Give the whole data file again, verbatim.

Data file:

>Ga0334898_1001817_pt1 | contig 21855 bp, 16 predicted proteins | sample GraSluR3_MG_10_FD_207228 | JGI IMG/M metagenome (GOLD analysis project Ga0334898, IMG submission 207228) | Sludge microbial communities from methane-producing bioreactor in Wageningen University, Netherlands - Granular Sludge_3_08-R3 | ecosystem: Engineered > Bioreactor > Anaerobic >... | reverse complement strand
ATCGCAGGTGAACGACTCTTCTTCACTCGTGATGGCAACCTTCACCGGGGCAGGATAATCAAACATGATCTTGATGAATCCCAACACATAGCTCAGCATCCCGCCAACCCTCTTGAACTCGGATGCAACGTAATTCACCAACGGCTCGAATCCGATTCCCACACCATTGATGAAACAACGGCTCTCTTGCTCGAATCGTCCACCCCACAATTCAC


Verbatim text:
>Ga0334898_1001817_pt1 | contig 21855 bp, 16 predicted proteins | sample GraSluR3_MG_10_FD_207228 | JGI IMG/M metagenome (GOLD analysis project Ga0334898, IMG submission 207228) | Sludge microbial communities from methane-producing bioreactor in Wageningen University, Netherlands - Granular Sludge_3_08-R3 | ecosystem: Engineered > Bioreactor > Anaerobic >... | reverse complement strand
ATCGCAGGTGAACGACTCTTCTTCACTCGTGATGGCAACCTTCACCGGGGCAGGATAATCAAACATGATCTTGATGAATCCCAACACATAGCTCAGCATCCCGCCAACCCTCTTGAACTCGGATGCAACGTAATTCACCAACGGCTCGAATCCGATTCCCACACCATTGATGAAACAACGGCTCTCTTGCTCGAATCGTCCACCCCACAATTCAC